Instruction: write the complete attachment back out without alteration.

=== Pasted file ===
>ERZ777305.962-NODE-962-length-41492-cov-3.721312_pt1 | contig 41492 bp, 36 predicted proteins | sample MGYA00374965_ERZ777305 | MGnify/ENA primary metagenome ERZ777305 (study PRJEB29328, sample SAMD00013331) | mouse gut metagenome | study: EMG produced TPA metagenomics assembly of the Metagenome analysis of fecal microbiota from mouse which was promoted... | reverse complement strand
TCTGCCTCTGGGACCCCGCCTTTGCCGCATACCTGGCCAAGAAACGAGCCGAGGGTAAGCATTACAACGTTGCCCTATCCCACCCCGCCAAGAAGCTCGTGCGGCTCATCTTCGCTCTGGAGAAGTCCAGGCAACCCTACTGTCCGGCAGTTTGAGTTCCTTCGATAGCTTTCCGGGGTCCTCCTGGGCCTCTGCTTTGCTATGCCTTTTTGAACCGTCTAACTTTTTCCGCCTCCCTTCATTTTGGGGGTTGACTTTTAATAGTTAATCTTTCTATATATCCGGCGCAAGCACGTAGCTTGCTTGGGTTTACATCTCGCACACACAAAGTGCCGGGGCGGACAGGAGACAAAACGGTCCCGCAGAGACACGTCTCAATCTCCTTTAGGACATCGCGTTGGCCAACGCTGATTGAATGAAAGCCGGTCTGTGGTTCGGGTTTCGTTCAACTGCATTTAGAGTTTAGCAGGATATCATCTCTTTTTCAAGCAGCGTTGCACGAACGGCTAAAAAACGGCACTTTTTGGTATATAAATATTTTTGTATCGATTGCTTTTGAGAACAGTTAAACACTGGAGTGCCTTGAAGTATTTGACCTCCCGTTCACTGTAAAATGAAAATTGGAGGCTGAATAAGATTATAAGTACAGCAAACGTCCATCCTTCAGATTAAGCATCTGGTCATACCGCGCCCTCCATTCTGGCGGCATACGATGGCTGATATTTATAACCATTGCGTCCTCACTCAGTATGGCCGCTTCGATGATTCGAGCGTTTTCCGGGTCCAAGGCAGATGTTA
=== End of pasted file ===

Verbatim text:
>ERZ777305.962-NODE-962-length-41492-cov-3.721312_pt1 | contig 41492 bp, 36 predicted proteins | sample MGYA00374965_ERZ777305 | MGnify/ENA primary metagenome ERZ777305 (study PRJEB29328, sample SAMD00013331) | mouse gut metagenome | study: EMG produced TPA metagenomics assembly of the Metagenome analysis of fecal microbiota from mouse which was promoted... | reverse complement strand
TCTGCCTCTGGGACCCCGCCTTTGCCGCATACCTGGCCAAGAAACGAGCCGAGGGTAAGCATTACAACGTTGCCCTATCCCACCCCGCCAAGAAGCTCGTGCGGCTCATCTTCGCTCTGGAGAAGTCCAGGCAACCCTACTGTCCGGCAGTTTGAGTTCCTTCGATAGCTTTCCGGGGTCCTCCTGGGCCTCTGCTTTGCTATGCCTTTTTGAACCGTCTAACTTTTTCCGCCTCCCTTCATTTTGGGGGTTGACTTTTAATAGTTAATCTTTCTATATATCCGGCGCAAGCACGTAGCTTGCTTGGGTTTACATCTCGCACACACAAAGTGCCGGGGCGGACAGGAGACAAAACGGTCCCGCAGAGACACGTCTCAATCTCCTTTAGGACATCGCGTTGGCCAACGCTGATTGAATGAAAGCCGGTCTGTGGTTCGGGTTTCGTTCAACTGCATTTAGAGTTTAGCAGGATATCATCTCTTTTTCAAGCAGCGTTGCACGAACGGCTAAAAAACGGCACTTTTTGGTATATAAATATTTTTGTATCGATTGCTTTTGAGAACAGTTAAACACTGGAGTGCCTTGAAGTATTTGACCTCCCGTTCACTGTAAAATGAAAATTGGAGGCTGAATAAGATTATAAGTACAGCAAACGTCCATCCTTCAGATTAAGCATCTGGTCATACCGCGCCCTCCATTCTGGCGGCATACGATGGCTGATATTTATAACCATTGCGTCCTCACTCAGTATGGCCGCTTCGATGATTCGAGCGTTTTCCGGGTCCAAGGCAGATGTTA